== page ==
International Day of the Disappeared: Commemorating the Missing from the Yugoslav Conflicts of the 1990s

Sarajevo, 28 August 2017: This Wednesday in every part of the world, on the occasion of International Day of the Disappeared, families of the missing will call for action to account for the tens of thousands of people who disappear every year as a consequence of conflict, natural disasters, crime, irregular migration and other causes. The International Commission on Missing Persons (ICMP) will join with family groups, government officials and other international organizations to highlight the issue of missing persons and to call for effective strategies to be applied to address this issue.

Accounting for more than 70 percent of those who went missing in the Western Balkans, an unparalleled achievement, nonetheless means that thousands of families are still searching for a loved one. “On International Day of the Disappeared it is essential to remember that there are 12,000 families in the Western Balkans who have not yet learned the fate of a loved one,” Bomberger said. “It simply isn’t possible to pretend that society has returned to normal when so many citizens are still living with this pain and this injustice.”

In the Western Balkans, family associations will organize events to mark International Day of the Disappeared, in Tuzla, Prijedor, Ilijas, Ozren, Bijelina, Mostar, Brcko, and Sarajevo. There will also be activities in Zagreb, Belgrade and Pristina.

“When persons disappear, government authorities have a statutory obligation under international and domestic law to do everything possible to account for the missing and to uphold the right of survivors to truth, justice and reparations,” ICMP Director-General Kathryne Bomberger said today. “In the Western Balkans, governments have begun to fulfil this responsibility to their citizens and that is why it has been possible to make so much progress.”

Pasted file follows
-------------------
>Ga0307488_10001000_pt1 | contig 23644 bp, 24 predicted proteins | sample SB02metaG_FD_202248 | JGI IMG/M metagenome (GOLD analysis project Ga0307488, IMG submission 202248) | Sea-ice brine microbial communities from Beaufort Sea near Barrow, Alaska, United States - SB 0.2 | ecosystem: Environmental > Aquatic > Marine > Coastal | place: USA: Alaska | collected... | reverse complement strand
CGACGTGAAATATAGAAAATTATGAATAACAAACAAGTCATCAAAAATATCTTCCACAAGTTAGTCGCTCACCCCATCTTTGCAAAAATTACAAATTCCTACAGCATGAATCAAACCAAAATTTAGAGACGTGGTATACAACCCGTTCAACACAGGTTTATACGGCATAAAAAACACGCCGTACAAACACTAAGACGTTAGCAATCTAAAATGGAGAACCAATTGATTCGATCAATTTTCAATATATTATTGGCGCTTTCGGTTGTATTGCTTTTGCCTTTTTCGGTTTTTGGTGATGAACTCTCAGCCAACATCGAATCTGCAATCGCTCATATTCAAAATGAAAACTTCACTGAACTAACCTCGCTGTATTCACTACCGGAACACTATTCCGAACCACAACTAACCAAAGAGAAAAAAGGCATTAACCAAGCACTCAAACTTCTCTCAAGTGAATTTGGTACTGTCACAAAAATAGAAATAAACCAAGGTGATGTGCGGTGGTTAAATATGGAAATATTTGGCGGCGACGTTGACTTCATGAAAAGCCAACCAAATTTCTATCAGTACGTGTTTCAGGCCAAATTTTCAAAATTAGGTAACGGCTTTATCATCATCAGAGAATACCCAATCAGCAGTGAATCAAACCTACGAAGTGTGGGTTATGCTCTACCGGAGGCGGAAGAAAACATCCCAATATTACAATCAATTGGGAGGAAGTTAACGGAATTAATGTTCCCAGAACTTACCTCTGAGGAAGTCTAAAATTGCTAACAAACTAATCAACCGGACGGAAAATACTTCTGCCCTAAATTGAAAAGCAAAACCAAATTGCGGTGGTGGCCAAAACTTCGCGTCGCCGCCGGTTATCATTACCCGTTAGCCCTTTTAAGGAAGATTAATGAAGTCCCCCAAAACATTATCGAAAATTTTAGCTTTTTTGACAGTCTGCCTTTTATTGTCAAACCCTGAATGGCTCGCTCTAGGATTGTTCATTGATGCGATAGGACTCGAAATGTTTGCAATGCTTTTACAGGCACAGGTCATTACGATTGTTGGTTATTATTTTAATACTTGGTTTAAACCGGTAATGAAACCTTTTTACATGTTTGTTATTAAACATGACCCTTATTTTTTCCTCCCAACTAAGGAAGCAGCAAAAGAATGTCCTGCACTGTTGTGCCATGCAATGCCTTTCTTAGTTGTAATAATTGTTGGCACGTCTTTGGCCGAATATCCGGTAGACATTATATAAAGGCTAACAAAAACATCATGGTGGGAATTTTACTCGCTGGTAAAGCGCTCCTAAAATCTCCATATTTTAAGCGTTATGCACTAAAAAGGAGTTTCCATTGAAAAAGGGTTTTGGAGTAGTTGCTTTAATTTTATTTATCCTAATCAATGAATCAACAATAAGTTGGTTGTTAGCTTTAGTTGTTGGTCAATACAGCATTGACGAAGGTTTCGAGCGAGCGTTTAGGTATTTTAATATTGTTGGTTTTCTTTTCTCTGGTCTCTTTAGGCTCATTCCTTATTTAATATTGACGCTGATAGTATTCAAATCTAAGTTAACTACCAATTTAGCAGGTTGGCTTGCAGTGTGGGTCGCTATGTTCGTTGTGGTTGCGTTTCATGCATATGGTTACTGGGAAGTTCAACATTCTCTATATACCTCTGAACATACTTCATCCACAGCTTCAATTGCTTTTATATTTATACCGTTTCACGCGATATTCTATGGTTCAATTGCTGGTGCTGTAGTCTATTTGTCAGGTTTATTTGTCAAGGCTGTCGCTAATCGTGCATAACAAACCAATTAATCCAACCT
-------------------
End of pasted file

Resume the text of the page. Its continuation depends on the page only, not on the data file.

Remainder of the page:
Bomberger noted that the region has led the world in finding and identifying the missing through a law-based and completely non-discriminatory process and that “families of the missing throughout the world can benefit from the hard but valuable lessons that have been learned here”.

More than 28,000 of the 40,000 people who were missing at the end of the conflict in former Yugoslavia have been accounted for. This has been achieved through a rule-of-law strategy that brings together institutional and legislative initiatives, state-of-the-art forensic science, and civil society involvement. ICMP is now applying this strategy in other parts of the world including Iraq, Syria and Colombia.



In recent years, governments in the region have indicated that they understand the challenge and are prepared to meet it:

  • 2014: The Presidents of Serbia, Croatia, Bosnia and Herzegovina, and Montenegro signed ICMP’s Declaration on the Role of the State in Addressing the Issue of Persons Missing as a Consequence of Armed Conflict and Human Rights Abuses, making a commitment to maintain the effort to find those who are still missing and to support survivors.
  • 2016: Croatia, Serbia, Montenegro, Bosnia and Herzegovina, and Kosovo agreed to provide information to a Regional Database maintained by ICMP, which will facilitate the effort to account for those who are still missing by making all information fully available and by identifying and eliminating duplicate information
  • 2017: The parliament in Serbia ratified Serbia’s accession to the Agreement on the Status and Functions of ICMP, which established ICMP as an international organization with a global mandate. Bosnia and Herzegovina is expected to accede to the Agreement when the House of Peoples approves ratification in September.

About the ICMP

ICMP was based in Sarajevo until 2015, when it moved its Headquarters to The Hague, Netherlands. Today, it maintains an active Western Balkans program, with offices in Sarajevo and Tuzla. Its mandate is to secure the cooperation of governments and others in locating and identifying missing persons from conflict, human rights abuses, disasters, organized crime, irregular migration and other causes and to assist them in doing so. It is the only international organization tasked exclusively to work on the issue of missing persons.

About the International Day of the Disappeared

In 1981, the Latin American Federation of Associations of Relatives of the Disappeared-Detainees (Federación Latinoamericana de Asociaciones de Familiares de Detenidos-Desaparecidos – FEDEFAM) initiated the commemoration of what is now officially recognized by the United Nations as the International Day of the Disappeared, 30 August.